Thursday, July 05, 2007

Independence Day

JL asked to marry me within five minutes of meeting. He said Haitian men have a special "ting" for Cuban women, but of course he did not believe at first I was Cuban; considering that my big fat Cuban ass might be confused for an albino beluga whale, I'm not surprised.

He told me that Haitians don't like Dominicans because they shoot people on the border. This and more in his tale of woe; a story I've heard hundreds of times from my own people and others, the story that makes Miami a special place, a confluence of hearts and desires for freedom, very much like the gulfstream -- a current that constantly pulls us out of our comfort zones unless we learn to adjust our sails and navigate in its fickle yet determined path.

He repeated "you know what I'm sayin" after each sentence, which honestly was very annoying to me, after which my thoughts drifted to Toussaint L'Ouverture, the Bolivar of the slaves, legendary leader of a horrific bloody revolution that made Haiti the first Caribbean island to strip away its shackles from the mother country; I also thought of one of the best novels ever written about Haiti -- In The Kingdom of This World, by magical realist master Alejo Carpentier, a Cuban. I wanted to see paintings by Edouard Duval-CarriƩ; I craved some spicy picklese; this is all I understood, my filter about Haiti. I didn't want to have this particular conversation; I felt awkward, very awkward, letting my high-brow Caribbean studies crap get in the way of simple communication.

JL did not know the elders who currently live in Little Haiti, whom I had interviewed in a reporter assignment, but he did tell me about internecine strife among Haitians here in Miami.

And then I realized, what a pointless conversation. This man just wants to swim up my skirt, get his feet wet in a world that doesn't let Haitians cross our borders. I'm just talking to a man who keeps telling me I have lovely eyes; in fact, he doesn't stop talking about them or his need to meet the one special love of his life, be a good husband and go to church on Sundays. "Your eyes are amazingly beautiful. Do you want to get married?" he keeps asking. This mantra he keeps repeating to me and after a while I just want to be on the beach alone.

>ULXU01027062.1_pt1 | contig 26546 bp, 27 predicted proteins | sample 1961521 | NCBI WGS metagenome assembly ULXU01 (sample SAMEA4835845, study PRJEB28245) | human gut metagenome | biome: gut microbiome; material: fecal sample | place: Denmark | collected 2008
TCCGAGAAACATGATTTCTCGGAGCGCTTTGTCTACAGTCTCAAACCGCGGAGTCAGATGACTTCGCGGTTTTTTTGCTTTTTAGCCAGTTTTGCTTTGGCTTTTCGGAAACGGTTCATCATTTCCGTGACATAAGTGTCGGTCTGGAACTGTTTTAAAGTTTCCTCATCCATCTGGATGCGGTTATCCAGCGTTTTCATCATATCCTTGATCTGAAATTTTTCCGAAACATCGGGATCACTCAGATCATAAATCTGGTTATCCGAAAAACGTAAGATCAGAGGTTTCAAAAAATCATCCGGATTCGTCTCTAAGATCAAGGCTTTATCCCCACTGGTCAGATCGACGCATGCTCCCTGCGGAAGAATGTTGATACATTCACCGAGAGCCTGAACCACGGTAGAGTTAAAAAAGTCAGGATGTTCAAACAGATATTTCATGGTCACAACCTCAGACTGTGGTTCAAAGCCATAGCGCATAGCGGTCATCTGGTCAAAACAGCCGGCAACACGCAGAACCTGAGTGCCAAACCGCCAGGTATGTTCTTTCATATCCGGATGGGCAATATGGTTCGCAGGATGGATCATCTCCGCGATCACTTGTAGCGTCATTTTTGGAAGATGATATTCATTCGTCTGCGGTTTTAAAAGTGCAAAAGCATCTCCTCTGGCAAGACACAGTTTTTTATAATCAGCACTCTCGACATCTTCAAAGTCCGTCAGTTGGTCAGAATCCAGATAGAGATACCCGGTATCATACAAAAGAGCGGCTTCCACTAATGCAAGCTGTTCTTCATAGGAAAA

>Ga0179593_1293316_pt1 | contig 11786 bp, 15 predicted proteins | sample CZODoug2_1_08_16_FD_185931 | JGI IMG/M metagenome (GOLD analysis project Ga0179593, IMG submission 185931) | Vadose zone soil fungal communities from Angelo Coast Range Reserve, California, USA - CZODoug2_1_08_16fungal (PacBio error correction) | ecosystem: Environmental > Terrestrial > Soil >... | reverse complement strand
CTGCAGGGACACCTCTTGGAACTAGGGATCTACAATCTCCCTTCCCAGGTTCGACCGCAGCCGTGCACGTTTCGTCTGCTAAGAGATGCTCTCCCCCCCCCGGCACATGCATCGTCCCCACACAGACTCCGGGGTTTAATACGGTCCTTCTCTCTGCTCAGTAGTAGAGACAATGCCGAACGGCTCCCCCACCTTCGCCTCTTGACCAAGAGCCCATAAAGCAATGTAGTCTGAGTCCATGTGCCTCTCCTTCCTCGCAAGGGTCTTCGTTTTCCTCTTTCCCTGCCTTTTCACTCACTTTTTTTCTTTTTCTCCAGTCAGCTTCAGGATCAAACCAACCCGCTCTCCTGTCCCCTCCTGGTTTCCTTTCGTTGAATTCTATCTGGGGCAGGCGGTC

And it's a damn shame too, because on this day, I'm swimming in the Atlantic, and the great sea is just a big lake, welcoming me to its warmth, bathing me with thick, hot sea water. I am in my element and I feel everyone deserves the right to this freedom, but not at the cost of marrying a citizen for papers, my friend. I'm not some stupid Cuban woman with a big ass who will sleep with a stranger, you know what I'm saying?

Oh hell. Even when we feel the deepest kindness, comforted by the ocean or whatever pleases us, we must still stand strong like our Lady Liberty. No matter how you look at this, here in Tancredolandia we are faced with the reality of either accepting the truth that we are one world with artificial borders and at the end of the day, we are all human. It is what it is. Compassion is something you must practice minute by minute each day and each instance will vary. Life is like the ocean, it's going to be warm and delicious one day, hard and merciless the next. So how do we in this environment, in which we are all trying to stay afloat, perpetuate the luxury of prejudice?